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5 possible grounds to challenge a prenuptial agreement

On Behalf of | Jan 8, 2024 | Divorce

Marriage is a solemn commitment for many people. It involves a fair degree of uncertainty, and a prenuptial agreement is one way to mitigate the unpredictability of the future.

However, there are situations where individuals in Minnesota may seek to challenge the validity of such agreements during a divorce proceeding.

1. Lack of full disclosure

One potential ground for challenging a prenuptial agreement is the absence of full disclosure. In Minnesota, both parties must provide complete and transparent information about their assets, debts and financial situations. If one party fails to disclose pertinent information, the agreement may be invalid.

2. Coercion or duress

Another factor that may render a prenuptial agreement vulnerable to challenge is the presence of coercion or duress. If one party can demonstrate that they signed the agreement under pressure, threats or any form of undue influence, the court may question the enforceability of the contract.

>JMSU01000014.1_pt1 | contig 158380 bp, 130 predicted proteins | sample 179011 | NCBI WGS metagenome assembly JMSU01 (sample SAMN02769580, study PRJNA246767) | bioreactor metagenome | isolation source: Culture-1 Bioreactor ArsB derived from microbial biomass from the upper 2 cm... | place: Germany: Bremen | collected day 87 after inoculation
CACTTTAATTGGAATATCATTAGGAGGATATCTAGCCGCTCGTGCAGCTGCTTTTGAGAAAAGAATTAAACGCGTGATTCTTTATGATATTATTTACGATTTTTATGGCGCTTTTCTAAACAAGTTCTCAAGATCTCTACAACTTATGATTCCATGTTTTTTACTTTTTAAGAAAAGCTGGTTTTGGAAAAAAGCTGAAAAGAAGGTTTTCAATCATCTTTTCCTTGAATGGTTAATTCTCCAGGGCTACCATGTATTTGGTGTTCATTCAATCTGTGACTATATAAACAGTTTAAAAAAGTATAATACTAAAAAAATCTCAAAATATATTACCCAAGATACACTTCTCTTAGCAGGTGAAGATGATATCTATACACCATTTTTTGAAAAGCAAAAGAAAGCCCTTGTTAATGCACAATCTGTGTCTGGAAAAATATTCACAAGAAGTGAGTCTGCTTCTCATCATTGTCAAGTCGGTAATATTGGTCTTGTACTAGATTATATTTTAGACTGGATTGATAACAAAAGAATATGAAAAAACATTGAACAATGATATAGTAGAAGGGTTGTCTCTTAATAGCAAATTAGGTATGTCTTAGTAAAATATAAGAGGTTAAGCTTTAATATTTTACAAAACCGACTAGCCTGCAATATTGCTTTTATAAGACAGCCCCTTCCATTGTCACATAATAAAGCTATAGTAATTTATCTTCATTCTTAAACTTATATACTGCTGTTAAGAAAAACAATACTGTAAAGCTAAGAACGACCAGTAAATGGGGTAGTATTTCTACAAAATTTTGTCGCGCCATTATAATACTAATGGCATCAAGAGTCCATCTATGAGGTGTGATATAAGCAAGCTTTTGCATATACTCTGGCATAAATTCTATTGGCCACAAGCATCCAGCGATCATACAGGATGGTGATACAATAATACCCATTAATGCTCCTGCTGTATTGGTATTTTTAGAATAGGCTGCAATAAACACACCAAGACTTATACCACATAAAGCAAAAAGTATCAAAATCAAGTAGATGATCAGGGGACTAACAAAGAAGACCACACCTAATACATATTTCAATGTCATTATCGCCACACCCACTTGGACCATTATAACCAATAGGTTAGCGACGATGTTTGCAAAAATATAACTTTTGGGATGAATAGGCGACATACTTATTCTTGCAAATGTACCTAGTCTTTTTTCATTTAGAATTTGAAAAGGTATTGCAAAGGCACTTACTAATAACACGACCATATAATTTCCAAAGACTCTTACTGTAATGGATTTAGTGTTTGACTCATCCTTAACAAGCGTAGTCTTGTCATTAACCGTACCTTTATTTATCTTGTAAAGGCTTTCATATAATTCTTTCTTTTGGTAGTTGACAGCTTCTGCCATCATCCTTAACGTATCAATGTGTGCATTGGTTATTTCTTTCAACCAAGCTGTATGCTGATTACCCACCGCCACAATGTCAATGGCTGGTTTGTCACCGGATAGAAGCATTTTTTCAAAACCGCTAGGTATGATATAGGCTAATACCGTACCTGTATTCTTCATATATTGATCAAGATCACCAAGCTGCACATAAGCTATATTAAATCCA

3. Unconscionability

An important aspect is whether the terms of the prenuptial agreement are unconscionable. This means that the agreement’s provisions are so one-sided or oppressive that enforcing them would be fundamentally unfair. If a party can prove that the terms are grossly unjust, the court might invalidate the agreement.

4. Lack of legal representation

Minnesota has 4.8 marriages per 1,000 people, and some of these unions involve prenuptial agreements. However, if one party can demonstrate that they were not given a fair opportunity to consult with legal counsel or did not fully comprehend the agreement’s implications, it could be a basis for challenging its validity.

5. Execution formalities

Minnesota law dictates specific formalities for executing a valid prenuptial agreement. Failing to adhere to these formalities, such as proper signing and witnessing, may provide grounds for challenging the agreement.

Prenuptial agreements are legal instruments to safeguard individuals’ financial interests in marriage. However, certain circumstances may warrant a closer examination of the agreement’s validity in Minnesota.